Editorial 29(1): Revisiting some IIER statistics
Figures 1-3 are updates for figures presented in IIER Editorial 25(4): Surfing the waves of change in IIER's first 25 years. An update was promised in Editorial 28(3): Reflecting upon the numbers for 2018, and although the updates here add only 3 volumes to the 25 previously presented, it's worthwhile that we do so, to draw renewed attention to three important trends, and the main questions arising:
Figure 1: Number of articles in IIER, vol 1 (1991) to vol 28 (2018)
(the counts are for research articles only; editorials and book reviews excluded)
Figure 2: Numbers of articles in IIER, vol 1 (1991) to vol 28 (2018), by country of origin
(country of origin is determined by the institutional affiliation of
the article's first author, at the time the research was conducted)
Figure 3: Gender of authors of articles in IIER, vol 1 (1991) to vol 28 (2018)
(count is all authors, except 10 (1.1%) for whom gender was not ascertainable by
simple searches; authors with two articles are counted twice, etc.)
Secondly, the aggregate "Rest of world" does not show the problem of uneven representation of some regions or countries. For example, some countries in the Middle East region are well-represented in IIER (e.g. Turkey and Iran), whilst some countries in the Asiatic region are under-represented (e.g. Indonesia and India). This is also a "work in progress, as time permits", in which we intend to follow the region classification scheme used by Scimago (Scimago Journal & Country Rank, 2019). The Scimago classification distinguishes eight regions comprising Pacific (Australia, New Zealand, Fiji, Papua New Guinea and others), Africa, Asiatic, Eastern Europe, Latin America, Middle East, Northern America, and Western Europe.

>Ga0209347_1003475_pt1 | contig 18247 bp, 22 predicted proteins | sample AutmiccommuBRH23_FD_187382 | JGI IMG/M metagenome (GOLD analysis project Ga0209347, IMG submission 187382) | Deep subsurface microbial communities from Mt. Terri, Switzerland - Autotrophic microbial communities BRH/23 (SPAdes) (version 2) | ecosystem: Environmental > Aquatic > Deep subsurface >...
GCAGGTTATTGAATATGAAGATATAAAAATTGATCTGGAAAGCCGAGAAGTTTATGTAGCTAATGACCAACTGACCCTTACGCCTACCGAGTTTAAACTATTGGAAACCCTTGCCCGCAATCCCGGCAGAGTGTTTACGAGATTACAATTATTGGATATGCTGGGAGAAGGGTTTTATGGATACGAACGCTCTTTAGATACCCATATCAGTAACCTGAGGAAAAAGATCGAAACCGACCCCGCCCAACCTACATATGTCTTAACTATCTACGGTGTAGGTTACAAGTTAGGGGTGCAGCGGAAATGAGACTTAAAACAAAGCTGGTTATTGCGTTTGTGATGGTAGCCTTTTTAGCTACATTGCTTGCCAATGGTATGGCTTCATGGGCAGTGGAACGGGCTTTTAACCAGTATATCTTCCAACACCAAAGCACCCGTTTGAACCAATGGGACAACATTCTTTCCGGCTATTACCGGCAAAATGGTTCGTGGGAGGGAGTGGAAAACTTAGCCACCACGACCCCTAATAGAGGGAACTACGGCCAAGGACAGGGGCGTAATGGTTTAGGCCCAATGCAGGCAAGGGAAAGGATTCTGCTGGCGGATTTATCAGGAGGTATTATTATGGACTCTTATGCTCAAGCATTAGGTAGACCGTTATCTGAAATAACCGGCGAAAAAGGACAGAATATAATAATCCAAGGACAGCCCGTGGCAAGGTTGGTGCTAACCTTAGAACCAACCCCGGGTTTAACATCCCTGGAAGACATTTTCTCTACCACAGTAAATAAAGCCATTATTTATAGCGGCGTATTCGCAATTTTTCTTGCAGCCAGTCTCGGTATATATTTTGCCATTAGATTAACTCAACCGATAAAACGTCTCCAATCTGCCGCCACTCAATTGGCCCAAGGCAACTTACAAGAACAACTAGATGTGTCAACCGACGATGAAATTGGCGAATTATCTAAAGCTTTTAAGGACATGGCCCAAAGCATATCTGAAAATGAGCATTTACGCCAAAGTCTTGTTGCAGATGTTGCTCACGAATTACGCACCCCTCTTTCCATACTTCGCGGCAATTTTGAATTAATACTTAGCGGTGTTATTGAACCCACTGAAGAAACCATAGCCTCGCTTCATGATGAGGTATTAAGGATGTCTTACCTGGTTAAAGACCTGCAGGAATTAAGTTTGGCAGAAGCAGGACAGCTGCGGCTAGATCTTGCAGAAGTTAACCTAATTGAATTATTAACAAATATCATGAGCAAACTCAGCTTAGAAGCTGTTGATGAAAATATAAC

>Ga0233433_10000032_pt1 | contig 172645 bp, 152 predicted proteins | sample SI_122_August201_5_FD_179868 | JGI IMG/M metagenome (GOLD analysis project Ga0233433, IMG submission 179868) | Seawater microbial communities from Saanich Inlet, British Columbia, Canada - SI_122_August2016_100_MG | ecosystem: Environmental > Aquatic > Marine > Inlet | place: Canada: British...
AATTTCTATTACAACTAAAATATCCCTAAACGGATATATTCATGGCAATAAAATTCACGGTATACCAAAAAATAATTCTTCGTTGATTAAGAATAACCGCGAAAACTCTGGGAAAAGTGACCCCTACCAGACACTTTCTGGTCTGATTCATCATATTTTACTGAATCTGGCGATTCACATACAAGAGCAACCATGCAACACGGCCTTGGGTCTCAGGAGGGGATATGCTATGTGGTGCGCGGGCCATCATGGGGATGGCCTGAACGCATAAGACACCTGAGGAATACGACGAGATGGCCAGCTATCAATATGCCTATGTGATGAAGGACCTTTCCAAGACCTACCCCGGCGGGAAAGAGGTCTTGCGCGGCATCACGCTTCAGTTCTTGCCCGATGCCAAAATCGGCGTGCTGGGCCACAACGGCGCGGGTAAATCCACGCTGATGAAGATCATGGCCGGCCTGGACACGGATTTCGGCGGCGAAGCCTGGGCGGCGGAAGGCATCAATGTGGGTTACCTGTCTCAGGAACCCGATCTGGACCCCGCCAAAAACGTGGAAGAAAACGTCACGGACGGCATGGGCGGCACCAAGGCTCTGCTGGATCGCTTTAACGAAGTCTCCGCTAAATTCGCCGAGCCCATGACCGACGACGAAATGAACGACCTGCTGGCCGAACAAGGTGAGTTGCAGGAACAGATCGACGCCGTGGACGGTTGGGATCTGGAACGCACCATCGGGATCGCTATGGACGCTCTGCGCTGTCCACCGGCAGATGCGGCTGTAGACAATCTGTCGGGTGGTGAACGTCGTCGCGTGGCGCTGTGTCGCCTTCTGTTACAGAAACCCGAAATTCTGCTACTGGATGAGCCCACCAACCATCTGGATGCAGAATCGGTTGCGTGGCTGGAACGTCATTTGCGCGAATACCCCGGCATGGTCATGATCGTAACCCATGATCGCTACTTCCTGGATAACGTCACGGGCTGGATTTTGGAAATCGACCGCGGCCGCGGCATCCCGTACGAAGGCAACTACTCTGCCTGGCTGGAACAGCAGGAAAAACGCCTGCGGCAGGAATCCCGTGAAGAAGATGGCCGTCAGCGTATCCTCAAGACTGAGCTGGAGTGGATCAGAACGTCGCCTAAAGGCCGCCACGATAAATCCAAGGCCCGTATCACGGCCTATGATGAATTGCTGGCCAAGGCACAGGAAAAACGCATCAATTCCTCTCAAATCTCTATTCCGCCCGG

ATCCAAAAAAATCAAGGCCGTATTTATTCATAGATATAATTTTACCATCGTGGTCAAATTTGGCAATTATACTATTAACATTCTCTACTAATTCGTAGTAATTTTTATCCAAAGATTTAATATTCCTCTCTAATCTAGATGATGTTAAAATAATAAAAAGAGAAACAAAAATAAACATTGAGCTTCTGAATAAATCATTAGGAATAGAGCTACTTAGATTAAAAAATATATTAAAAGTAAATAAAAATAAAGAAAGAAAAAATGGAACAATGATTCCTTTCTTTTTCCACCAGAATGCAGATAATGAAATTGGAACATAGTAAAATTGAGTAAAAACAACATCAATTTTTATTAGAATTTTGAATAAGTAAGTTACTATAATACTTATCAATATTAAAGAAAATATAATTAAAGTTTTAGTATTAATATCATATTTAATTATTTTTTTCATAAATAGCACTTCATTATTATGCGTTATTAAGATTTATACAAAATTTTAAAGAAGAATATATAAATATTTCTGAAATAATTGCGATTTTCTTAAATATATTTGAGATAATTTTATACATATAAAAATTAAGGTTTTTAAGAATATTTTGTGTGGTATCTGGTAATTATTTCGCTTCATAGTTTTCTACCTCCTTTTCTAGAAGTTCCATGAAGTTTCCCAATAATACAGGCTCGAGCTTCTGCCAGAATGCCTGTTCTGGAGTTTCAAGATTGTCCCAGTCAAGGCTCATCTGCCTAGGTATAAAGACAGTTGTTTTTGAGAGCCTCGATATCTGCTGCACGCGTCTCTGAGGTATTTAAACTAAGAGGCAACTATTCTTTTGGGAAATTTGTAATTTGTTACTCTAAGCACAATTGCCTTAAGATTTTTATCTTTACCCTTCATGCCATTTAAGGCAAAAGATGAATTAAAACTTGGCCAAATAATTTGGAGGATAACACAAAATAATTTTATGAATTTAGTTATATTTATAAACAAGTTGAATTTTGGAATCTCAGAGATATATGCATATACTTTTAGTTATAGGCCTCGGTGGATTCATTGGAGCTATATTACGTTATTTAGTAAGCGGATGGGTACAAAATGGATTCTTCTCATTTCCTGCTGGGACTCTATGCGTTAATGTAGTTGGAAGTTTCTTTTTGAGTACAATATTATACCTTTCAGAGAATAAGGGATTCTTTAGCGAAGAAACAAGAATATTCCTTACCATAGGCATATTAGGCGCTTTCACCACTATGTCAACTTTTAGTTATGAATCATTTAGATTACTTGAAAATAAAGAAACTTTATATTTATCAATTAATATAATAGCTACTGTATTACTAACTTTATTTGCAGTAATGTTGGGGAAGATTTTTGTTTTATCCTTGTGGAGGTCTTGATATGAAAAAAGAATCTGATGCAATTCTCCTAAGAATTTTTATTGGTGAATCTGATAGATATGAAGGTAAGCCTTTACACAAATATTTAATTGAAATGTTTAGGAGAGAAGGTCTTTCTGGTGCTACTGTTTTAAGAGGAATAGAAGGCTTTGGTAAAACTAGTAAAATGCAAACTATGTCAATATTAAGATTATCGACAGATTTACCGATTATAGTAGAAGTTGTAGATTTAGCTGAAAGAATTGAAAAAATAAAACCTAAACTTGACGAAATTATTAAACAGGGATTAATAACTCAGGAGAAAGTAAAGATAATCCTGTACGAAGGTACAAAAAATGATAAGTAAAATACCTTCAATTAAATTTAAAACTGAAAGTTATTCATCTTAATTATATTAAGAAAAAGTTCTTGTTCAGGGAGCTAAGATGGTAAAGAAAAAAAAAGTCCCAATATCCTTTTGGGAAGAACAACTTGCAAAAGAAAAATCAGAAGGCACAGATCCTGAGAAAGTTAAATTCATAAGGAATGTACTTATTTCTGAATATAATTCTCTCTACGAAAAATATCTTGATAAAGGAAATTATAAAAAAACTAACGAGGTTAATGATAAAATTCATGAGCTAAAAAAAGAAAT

Thirdly, there are likely to be interesting inter-country and inter-region differences in the representation of women authors. Some countries and regions have attained or surpassed the longer term estimate of "52-57% women" given in 3. above, whilst others are somewhat behind trend. This issue is yet another "work in progress, as time permits".
Readers who are interested in bibliometrics for IIER, at both journal level and article level, may be reassured that IIER's approach endeavours to be based firmly upon the ten principles outlined in Hicks, Wouters, Waltman, de Rijcke and Rafols (2015).
Roger Atkinson, Clare McBeath and Anne Power
Co-editors IIER 29(1), 2019
Atkinson, R., McBeath, C. & Power, A. (2018). Editorial 28(3): Reflecting upon the numbers for 2018. Issues in Educational Research, 28(3), ii-iii. http://www.iier.org.au/iier28/editorial28-3.html
Atkinson, R. (2013). Journals with borders, journals without borders: Under-representation of Asian countries in educational research journals. Higher Education Research & Development, 32(3), 507-510. http://dx.doi.org/10.1080/07294360.2013.790528
Hicks, D., Wouters, P., Waltman, L., de Rijcke, S. & Rafols, I. (2015). The Leiden Manifesto for research metrics. Nature, 520 (7548, 23 April), 429-431. https://www.nature.com/polopoly_fs/1.17351!/menu/main/topColumns/topLeftColumn/pdf/520429a.pdf
IIER bibliometrics. http://www.iier.org.au/about/iier-bibliometrics.html
Scimago Journal & Country Rank (2019). Country rankings. Social sciences. Viewed 17 January 2019. https://www.scimagojr.com/countryrank.php?area=3300
|Please cite as: Atkinson, R., McBeath, C. & Power, A. (2019). Editorial 29(1): Revisiting some IIER statistics. Issues in Educational Research, 29(1), ii-v. http://www.iier.org.au/iier29/editorial29-1.html|